Called Gandhi Mandir, this temple located in Odisha’s Sambalpur district, has become a favourite place of worship for people of all faiths
Rairakhol: It’s perfectly a temple structure with all geometrical requirements. Like any other temple, it has got a sanctum sanctorum, but the deity placed on it is not Lord Brahma, Vishnu or Maheswar nor any other Hindu god or goddessit is the statue of Mahatma Gandhi, the Father of Nation.
Unlike most of the temples where Brahmins are priests, here a Dalit man performs this role.
Called Gandhi Mandir, this temple located at Rairakhol in Odisha’s Sambalpur district, has become a favourite place of worship for people of all faiths. Preaching humanity and brotherhood, Gandhi Mandir, established in 1972 by a former MLA Abhimanyu Kumbhar, who passed away on July 26 this year, this temple has also turned a place a pilgrimage for people of Odisha, Chhattisgarh, Andhra Pradesh and Jharkhand. Hundreds of people visit this temple everyday to see for themselves the uniqueness of this temple and its rituals.
The priest at Gandhi Mandir does not chant Vedic hymns or mantras. He chants Gandhiji’s favourite song ‘Raghupati Raghab Rajaram, patitapabana Sitaram.’
And what do the devotees or visitors offer the deity?
“Unlike other temples where different sweet dishes are offered to the deities, here the deities offer only basil leaves and flowers to Gandhi as a mark of their respect and sing his favourite song,” says Abhimanyu Chhuria, the priest.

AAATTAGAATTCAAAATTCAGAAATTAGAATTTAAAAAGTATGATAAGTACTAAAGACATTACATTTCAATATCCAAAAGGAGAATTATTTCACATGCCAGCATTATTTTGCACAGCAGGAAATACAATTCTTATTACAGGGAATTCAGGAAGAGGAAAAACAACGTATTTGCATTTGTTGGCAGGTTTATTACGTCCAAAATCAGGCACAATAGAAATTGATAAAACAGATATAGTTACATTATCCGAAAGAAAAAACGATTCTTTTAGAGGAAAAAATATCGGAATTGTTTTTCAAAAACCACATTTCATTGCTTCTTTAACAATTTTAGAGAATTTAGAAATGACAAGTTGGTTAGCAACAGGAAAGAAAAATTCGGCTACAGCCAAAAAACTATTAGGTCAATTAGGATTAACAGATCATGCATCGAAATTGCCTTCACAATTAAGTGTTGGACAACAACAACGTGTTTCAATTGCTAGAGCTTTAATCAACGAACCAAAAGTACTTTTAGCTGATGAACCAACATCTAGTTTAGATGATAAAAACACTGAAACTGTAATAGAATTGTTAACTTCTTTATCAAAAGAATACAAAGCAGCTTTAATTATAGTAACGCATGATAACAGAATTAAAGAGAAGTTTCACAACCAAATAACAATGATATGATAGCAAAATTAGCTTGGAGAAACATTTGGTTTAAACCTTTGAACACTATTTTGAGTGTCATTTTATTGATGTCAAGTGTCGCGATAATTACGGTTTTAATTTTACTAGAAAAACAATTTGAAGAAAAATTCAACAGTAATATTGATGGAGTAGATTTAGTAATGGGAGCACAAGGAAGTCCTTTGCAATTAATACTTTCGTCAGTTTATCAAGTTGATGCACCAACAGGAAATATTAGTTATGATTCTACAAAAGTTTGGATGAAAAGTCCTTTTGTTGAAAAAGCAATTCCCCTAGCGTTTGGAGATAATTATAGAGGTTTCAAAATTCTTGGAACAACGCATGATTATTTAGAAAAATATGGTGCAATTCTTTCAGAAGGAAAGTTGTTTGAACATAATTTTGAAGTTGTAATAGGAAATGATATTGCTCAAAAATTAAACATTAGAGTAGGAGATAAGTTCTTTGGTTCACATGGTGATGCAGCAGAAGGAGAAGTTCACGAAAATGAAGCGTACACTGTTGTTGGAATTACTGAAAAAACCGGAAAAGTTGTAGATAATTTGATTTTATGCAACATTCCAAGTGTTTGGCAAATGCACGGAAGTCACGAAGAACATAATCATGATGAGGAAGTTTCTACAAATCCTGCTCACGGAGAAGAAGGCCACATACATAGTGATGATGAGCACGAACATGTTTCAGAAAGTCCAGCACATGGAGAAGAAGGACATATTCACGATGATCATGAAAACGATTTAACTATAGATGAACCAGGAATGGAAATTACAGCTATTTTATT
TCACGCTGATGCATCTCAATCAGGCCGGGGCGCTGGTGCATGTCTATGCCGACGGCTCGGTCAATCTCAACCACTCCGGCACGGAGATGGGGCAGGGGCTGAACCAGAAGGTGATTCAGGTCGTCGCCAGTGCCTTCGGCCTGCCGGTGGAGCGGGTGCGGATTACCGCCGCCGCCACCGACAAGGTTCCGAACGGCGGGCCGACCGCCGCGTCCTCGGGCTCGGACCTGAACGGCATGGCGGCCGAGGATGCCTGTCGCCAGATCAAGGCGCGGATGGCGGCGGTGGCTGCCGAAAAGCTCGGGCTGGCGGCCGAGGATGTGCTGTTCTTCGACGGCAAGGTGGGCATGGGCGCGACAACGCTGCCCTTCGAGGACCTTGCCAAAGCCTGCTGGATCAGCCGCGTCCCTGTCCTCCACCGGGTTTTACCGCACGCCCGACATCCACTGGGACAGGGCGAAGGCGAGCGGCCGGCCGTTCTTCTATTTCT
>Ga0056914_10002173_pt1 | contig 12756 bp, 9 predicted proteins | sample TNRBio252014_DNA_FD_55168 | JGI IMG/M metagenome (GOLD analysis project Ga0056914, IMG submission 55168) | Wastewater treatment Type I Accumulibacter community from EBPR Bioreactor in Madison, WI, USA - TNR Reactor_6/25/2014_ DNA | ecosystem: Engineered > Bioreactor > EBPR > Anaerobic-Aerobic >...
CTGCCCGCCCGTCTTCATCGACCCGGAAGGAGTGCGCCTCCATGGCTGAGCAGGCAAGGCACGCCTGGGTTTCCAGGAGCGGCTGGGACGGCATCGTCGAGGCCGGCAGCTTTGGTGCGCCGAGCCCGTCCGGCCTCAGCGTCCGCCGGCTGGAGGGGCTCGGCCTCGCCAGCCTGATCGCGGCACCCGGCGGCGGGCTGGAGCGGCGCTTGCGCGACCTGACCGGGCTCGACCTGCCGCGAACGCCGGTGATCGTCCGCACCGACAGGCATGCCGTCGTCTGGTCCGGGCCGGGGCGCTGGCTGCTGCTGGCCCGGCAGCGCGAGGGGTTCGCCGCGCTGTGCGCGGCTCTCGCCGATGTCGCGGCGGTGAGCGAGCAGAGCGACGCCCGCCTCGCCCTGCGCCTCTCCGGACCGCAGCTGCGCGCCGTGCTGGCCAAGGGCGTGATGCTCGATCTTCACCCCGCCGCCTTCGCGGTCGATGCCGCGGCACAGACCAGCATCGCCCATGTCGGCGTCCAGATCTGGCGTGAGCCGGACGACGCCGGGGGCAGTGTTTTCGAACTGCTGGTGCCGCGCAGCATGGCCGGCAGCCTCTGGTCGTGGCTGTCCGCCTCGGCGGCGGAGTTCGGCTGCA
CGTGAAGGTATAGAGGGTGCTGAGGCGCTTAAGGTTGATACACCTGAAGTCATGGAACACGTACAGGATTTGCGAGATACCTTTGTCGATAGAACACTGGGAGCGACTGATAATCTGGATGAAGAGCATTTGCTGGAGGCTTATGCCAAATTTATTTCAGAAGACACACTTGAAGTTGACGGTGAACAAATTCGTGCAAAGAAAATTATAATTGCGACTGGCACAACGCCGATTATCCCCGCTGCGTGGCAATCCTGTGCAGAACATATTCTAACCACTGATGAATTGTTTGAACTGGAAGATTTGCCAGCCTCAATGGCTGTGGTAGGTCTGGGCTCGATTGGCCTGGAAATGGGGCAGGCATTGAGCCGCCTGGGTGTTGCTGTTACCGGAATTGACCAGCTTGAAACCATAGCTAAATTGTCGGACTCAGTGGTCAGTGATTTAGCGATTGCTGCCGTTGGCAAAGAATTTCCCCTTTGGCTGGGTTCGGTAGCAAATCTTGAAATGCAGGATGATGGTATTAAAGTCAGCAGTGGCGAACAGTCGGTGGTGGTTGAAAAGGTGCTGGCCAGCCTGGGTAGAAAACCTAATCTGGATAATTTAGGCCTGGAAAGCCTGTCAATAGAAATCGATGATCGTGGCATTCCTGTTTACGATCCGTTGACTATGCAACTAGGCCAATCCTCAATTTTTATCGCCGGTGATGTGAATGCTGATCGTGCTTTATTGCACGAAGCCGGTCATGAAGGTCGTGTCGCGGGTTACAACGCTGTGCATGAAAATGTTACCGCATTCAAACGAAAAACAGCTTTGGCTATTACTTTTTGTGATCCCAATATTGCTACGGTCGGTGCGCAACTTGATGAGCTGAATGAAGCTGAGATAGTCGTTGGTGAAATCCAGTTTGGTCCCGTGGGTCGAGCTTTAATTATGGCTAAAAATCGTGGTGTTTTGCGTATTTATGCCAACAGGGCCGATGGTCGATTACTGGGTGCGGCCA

The temple has a story behind its construction.
Abhimanyu Kumbhar, born on March 4, 1928 at Mathapali under Dhanupali police limits in Sambalpur district, had a chance interaction with Mahatma Gandhi during the latter’s visit to the area in 1940s. He was very much impressed with his speech exhorting people to love the dalits.
“Abhimanyu Kumbhar was very much impressed with Mahatma Gandhi and decided to build a temple in his honour. With the cooperation of the local people the temple was built. Not only the local residents but people from other districts and states also visit this place to offer their prayers to Bapuji,” informs Kalia Bag, a local resident.
What is quite shocking is that the temple is now in shambles, much due lack of maintenance. It has developed cracks at some places.
“The temple needs immediate attention for maintenance by the district authorities. It might lose its identity if any further delay is made for its reparation,” says the priest, Abhimanyu Chhuria.